Place an island ingeniously and it's possible to separate the food preparation zone from an intimate dining area, whilst also preserving that all important open-plan feel. In this fabulously modern space, the creamy cabinetry and luxe hi-gloss textures bring a sense of cohesion to a wonderfully spacious, light and airy kitchen-diner, with colour and design leading the eye past the confines of the interior to the outdoor space beyond. Look closely at this classy, understated kitchen island and you'll discover it serves a multitude of purposes – a place to wash, prep food, with a neat breakfast bar to eat at with tucked-under stools. It has integrated power points so you can plug in any kitchen appliances you need and even sports matching-wood alcove shelving for displaying pottery and books.
How to plan a kitchen layout. In most cases, the size and shape of your room will determine the most suitable design, and it's always helpful to consider the classic ‘working triangle'. This concept is designed to minimise effort and walking distance between the sink, fridge and cooker by placing them on three points of a triangle. This approach works with most kitchen layouts, although, if you have to run all the appliances and the sink along one wall, you may need to ‘flatten' the triangle. To do this, position the three points in a line with just a few steps to walk in between. However, nothing is set in stone. ‘If the triangle works in your kitchen that's great, but don't feel you have to be a slave to it,' says kitchen designer Mark Wilkinson. ‘If you have to walk a few extra steps, it will be worth it if it means you're able to include an extra element you really like that wouldn't otherwise fit into the design.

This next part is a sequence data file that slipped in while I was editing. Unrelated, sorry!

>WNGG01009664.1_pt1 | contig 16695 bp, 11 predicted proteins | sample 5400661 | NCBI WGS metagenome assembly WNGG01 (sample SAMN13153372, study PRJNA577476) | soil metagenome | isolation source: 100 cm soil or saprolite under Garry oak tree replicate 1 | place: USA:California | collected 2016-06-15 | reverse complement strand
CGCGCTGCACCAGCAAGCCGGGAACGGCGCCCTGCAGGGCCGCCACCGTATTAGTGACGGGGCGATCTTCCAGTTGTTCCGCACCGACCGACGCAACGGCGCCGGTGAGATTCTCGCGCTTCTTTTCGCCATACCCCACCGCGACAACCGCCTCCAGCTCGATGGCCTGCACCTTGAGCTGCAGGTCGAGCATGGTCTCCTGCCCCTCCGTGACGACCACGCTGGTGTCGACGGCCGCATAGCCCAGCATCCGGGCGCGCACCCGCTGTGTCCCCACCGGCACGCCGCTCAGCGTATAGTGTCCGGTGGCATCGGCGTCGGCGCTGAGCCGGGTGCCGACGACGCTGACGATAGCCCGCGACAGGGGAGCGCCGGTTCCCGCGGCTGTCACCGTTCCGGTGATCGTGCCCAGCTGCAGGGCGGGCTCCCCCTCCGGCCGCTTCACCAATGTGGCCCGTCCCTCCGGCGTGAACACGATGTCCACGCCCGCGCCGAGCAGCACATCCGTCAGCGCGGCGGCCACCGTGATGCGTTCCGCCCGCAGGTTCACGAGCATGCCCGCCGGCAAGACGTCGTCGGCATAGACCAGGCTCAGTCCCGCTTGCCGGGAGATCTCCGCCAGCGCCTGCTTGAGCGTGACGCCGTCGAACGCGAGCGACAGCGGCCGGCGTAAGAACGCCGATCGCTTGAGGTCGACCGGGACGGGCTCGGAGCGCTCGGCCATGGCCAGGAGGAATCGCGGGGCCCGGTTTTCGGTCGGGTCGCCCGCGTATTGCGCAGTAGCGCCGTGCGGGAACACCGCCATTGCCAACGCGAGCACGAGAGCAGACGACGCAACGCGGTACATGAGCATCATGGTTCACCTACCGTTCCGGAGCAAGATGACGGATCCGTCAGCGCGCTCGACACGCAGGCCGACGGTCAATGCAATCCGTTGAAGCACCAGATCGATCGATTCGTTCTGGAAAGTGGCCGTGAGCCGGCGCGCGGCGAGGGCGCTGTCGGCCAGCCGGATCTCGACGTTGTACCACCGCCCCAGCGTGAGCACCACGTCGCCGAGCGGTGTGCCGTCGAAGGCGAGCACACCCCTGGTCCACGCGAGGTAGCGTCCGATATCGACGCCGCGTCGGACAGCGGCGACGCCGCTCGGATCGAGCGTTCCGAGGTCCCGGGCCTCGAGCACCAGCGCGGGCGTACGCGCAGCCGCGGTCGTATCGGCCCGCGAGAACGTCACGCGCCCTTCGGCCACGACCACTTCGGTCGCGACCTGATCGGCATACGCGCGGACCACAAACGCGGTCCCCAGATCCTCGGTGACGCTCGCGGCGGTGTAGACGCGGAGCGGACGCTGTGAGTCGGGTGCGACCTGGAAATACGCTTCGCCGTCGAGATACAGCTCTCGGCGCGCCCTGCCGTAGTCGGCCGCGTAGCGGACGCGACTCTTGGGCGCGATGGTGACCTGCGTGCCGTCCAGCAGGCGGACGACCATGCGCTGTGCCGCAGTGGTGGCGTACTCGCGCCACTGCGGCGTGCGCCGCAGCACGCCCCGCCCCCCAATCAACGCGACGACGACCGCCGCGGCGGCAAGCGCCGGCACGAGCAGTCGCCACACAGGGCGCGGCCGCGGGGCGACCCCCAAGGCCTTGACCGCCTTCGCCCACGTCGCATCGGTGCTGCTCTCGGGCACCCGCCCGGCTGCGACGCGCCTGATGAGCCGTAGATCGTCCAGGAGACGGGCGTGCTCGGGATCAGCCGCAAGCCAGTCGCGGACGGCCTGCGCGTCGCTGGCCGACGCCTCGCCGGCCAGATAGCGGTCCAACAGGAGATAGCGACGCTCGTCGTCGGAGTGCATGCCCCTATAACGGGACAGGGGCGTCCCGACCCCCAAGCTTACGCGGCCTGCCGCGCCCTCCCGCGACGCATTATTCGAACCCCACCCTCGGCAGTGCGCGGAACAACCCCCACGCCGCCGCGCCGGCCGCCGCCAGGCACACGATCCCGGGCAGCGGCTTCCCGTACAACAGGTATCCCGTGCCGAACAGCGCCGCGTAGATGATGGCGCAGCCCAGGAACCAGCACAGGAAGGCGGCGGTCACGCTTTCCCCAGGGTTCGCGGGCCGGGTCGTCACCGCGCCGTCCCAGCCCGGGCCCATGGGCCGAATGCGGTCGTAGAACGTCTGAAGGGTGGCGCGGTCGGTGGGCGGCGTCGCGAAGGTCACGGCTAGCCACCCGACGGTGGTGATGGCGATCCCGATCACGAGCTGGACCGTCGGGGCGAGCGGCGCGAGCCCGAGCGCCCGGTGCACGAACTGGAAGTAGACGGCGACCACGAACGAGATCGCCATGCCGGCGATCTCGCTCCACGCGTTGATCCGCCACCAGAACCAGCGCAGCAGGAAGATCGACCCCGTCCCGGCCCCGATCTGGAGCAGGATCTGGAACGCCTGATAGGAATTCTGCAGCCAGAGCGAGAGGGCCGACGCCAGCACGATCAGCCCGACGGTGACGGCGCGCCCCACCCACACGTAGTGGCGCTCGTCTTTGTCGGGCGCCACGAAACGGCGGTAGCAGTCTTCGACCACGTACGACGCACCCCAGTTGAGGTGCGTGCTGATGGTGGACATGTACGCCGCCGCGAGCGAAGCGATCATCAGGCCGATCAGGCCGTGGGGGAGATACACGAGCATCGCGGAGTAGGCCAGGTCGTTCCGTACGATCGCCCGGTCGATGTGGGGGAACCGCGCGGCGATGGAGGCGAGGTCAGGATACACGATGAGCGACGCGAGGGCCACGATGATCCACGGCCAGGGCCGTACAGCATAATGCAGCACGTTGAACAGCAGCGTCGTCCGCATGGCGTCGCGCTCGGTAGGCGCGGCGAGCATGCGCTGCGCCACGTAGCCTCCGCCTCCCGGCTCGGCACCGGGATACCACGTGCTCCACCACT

Try changing decor to demarcate the separate dining, lounging, cooking and office areas in a multifunctional space. ‘This can be achieved by using different floor finishes, paint colours and lighting in each of the zones,' says Robert Burnett, head of design at Holloways of Ludlow. ‘Don't forget, you can always strategically position a wall, or include a room divider such as a half-height wall or storage unit, to help screen off certain areas,' advises Scott Nicholson, MD of Chamber Furniture. ‘It does need to be carefully placed so as not to block out light, but we are using these features very successfully in an increasing number of our designs. Not all kitchens are standard cubes or rectangles. Some are glass boxes with limited wall space, others have sloping ceilings, while you may also have tricky features to work around such as pillars or numerous entrance doors. An experienced kitchen designer will have come across all these sorts of problems before, so do ask them for advice.
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